Chao said Coventry saw the “big picture” of joint replacement. “He stressed the importance of position in component placement. Later on, many instruments were developed through his ideas.”

In fact, Coventry designed some of the original hip and knee surgery instruments in order to improve the placement of the implant and the alignment of the lower limb. “Today, we are using robotics through image-guided surgery that is essentially the perfection of his concepts,” Chao said.

Another of Coventry’s concepts that inspired Chao is the importance of mechanical analysis as a condition for preoperative planning in osteotomy and joint replacement surgery. He attributes this as one of the key factors to improving surgical outcome and firmly established the value of a bioengineer in patient care.


As the popularity of total hip replacement grew in the 1970s, surgeons noted a growing incidence of pulmonary embolism in some patients. “At this time it wasn’t very well-understood how these could be prevented,” Morrey said. “In 1970 he suggested using a low-dose coumadin regimen that today is still considered the gold standard by many. So, 33 years later what he suggested and what was his first attempt at anticoagulation is still the one we use with only slight modifications in dosage.”

Coventry also contributed to the control of heterotopic ossification about the hip. “Working with Jennifer Jowsey, he suggested the use of radiation to control heterotopic ossification. Today, that is the treatment of choice, only with a lower dosage,” Morrey said.

Coventry was innovative as an administrator and educator as well. In the late 1960s he reorganized his orthopedic department based on specialty, including the then unfamiliar departments of hand and pediatric orthopedic surgeries. Morrey compared this to the innovative concept the Mayo brothers had when founding the orthopedic department separate from general surgery in 1910.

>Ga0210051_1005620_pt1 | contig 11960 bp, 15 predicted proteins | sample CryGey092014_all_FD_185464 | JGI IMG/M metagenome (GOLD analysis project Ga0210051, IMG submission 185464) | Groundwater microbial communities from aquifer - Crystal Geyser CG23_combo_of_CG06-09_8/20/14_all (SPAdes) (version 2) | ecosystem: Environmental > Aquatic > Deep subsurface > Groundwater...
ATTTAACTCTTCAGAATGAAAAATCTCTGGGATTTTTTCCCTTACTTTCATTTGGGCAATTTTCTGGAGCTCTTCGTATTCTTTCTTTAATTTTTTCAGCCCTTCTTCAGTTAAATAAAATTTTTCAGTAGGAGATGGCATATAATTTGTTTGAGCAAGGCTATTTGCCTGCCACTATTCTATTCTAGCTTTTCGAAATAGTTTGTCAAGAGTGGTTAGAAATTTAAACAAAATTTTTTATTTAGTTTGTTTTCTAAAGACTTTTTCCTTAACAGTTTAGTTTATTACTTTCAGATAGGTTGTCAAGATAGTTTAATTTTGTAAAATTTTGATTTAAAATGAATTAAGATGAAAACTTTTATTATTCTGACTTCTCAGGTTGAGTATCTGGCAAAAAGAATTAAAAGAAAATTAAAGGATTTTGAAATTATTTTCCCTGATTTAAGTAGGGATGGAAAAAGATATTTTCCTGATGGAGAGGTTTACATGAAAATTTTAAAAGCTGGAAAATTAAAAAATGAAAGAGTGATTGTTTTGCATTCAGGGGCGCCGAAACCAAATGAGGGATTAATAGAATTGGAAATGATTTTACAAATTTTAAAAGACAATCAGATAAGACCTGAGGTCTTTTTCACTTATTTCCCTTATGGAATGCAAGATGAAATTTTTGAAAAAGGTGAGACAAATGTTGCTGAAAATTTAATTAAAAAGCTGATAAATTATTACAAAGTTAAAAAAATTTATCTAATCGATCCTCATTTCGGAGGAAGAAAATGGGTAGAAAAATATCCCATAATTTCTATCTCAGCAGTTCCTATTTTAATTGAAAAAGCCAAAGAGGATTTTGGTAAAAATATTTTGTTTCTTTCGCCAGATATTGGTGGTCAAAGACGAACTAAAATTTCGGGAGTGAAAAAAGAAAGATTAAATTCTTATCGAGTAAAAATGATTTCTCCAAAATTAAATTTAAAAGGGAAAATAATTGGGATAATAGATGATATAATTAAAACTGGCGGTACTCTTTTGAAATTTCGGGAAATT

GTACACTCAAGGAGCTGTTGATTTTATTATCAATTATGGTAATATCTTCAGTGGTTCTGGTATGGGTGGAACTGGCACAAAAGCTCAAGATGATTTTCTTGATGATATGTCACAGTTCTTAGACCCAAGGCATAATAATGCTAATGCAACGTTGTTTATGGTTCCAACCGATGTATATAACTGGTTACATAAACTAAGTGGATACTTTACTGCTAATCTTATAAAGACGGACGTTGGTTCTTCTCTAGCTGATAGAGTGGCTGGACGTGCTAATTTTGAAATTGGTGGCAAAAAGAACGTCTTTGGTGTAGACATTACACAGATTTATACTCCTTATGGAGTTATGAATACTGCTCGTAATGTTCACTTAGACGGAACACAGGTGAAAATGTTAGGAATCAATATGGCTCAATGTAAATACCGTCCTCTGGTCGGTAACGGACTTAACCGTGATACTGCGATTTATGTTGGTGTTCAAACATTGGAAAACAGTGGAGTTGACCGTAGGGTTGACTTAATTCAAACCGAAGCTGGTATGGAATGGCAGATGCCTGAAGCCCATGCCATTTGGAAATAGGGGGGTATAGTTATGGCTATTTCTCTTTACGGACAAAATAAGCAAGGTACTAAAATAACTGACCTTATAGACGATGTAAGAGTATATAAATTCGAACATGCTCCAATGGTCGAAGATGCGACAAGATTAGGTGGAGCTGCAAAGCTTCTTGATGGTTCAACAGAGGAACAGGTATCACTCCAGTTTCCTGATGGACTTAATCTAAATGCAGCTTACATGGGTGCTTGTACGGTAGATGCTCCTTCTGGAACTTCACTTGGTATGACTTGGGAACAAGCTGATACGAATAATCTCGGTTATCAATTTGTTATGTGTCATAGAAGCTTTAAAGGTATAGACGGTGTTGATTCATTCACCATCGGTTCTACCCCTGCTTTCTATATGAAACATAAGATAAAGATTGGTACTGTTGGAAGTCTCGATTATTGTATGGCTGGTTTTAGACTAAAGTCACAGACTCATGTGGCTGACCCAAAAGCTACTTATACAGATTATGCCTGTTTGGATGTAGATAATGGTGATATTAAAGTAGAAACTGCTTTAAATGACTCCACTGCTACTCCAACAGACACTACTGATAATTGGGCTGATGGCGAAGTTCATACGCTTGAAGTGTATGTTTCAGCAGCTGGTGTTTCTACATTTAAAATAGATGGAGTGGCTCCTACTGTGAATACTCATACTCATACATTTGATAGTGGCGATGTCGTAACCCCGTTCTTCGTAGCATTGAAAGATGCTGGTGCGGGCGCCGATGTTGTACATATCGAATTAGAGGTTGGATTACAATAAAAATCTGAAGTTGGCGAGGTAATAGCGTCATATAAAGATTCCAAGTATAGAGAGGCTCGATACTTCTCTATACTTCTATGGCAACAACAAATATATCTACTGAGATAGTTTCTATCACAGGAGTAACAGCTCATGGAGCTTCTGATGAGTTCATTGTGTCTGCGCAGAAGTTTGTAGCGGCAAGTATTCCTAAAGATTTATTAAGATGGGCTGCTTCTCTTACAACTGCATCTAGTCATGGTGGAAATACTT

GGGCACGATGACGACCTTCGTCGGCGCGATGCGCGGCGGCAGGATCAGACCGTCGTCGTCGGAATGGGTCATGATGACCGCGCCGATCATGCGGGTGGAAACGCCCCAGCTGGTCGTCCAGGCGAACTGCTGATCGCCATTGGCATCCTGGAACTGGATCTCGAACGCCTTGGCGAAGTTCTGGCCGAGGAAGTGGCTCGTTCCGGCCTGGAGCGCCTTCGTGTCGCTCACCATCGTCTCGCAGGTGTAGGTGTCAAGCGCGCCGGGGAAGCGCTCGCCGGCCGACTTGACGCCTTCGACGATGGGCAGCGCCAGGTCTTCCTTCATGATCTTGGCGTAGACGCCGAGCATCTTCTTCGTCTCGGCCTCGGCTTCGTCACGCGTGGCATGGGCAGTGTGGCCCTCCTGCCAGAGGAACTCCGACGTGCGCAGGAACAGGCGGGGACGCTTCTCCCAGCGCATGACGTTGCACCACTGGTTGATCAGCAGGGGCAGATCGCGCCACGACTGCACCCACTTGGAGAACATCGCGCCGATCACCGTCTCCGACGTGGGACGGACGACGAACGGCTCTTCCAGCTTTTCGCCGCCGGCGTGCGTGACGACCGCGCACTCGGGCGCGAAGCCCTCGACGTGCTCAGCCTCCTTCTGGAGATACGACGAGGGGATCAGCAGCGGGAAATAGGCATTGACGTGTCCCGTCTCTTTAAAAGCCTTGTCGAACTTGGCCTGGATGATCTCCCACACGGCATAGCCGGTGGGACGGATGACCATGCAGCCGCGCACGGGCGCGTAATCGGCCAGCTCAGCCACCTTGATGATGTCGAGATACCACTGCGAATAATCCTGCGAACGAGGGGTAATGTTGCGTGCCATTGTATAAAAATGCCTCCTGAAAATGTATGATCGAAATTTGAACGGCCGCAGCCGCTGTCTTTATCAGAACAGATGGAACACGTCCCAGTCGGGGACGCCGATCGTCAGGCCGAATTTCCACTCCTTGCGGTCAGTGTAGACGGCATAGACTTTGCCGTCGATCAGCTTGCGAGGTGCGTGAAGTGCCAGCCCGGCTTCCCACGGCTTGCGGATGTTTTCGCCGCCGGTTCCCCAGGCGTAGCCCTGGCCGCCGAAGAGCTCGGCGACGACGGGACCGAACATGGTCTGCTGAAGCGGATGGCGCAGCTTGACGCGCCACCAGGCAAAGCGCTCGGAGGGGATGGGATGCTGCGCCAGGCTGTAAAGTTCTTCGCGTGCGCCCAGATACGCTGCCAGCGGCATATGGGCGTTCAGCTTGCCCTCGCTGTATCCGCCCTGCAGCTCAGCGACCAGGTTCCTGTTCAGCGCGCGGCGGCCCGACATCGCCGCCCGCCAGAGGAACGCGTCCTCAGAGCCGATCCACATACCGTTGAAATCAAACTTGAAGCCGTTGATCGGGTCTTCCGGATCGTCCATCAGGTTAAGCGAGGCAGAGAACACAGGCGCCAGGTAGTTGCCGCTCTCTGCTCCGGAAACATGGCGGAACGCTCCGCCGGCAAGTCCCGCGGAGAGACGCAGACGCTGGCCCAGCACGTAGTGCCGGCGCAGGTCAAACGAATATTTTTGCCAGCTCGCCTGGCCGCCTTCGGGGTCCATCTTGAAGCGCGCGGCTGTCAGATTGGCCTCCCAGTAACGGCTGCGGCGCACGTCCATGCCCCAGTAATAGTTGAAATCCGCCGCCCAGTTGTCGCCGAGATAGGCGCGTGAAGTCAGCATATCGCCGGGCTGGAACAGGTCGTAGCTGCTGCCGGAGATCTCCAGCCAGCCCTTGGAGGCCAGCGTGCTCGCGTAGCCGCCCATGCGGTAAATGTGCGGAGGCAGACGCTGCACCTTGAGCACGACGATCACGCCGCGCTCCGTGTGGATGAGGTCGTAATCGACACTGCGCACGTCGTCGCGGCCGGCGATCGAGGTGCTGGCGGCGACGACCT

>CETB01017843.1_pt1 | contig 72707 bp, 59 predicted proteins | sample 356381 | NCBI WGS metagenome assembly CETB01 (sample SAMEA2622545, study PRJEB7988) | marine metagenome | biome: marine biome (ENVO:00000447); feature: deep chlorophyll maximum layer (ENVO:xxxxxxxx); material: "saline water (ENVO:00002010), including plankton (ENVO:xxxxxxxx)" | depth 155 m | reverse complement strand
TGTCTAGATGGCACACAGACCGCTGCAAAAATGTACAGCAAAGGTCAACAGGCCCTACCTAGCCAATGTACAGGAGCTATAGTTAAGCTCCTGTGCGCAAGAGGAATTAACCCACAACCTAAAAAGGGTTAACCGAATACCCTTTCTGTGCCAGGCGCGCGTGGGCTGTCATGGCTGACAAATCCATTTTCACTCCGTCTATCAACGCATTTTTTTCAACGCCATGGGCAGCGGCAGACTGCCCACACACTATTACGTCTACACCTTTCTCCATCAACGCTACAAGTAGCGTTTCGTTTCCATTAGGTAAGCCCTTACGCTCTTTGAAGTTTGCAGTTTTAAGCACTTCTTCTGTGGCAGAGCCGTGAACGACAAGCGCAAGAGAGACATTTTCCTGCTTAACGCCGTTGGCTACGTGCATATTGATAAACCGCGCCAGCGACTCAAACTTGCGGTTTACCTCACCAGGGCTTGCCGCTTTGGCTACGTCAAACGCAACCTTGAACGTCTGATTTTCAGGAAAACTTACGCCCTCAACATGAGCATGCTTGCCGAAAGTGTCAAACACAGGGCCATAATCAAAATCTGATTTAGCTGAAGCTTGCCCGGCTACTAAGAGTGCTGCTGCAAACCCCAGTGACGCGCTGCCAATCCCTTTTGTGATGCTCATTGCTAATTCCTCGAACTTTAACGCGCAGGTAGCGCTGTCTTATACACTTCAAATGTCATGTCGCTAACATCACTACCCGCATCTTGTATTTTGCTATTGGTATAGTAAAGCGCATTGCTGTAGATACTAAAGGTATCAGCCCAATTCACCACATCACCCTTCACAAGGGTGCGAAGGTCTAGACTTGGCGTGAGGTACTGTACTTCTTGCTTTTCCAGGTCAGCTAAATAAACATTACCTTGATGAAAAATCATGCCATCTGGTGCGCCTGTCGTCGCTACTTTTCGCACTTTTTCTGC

“In 1910 the Mayo brothers had the insight to know that they wanted orthopedics independent of surgery. Then 60 years later, Coventry had the similar insight and vision to develop the sectional organization structure there.”

Honesty and accolades

Cabanela, president of the Hip Society co-founded by Coventry, described Coventry as a caring administrator. “People would flock to him because he was such a charming person,” he said. He remembers that Coventry would host Christmas parties as the department chair and would greet all 80 members of the department by name as well as their spouses and children.

Chao said he has tried to model his academic style on Coventry’s, particularly his honesty. “He said you have to make sure that the students learn from you, but that they don’t believe in anything that you do. They have to find out themselves; don’t force it on them. Therefore, whenever he gave lectures he would honestly and painstakingly tell people the negative side of the method.”

Coventry served as president of the American Orthopaedic Association, Clinical Orthopaedic Society, The Hip Society, the Orthopaedic Research and Education Foundation, and other societies. He was the editor of the Yearbook of Orthopedics for 12 years and served on the editorial boards of JBJS, and the Journal of Arthroplasty.

He died in 1994, 10 years after retiring from Mayo.

“I think that we don’t have many people like him today,” Chao said. “We are so goal oriented and do not treat medicine, surgery, and patient care with integrity, charity and humanity.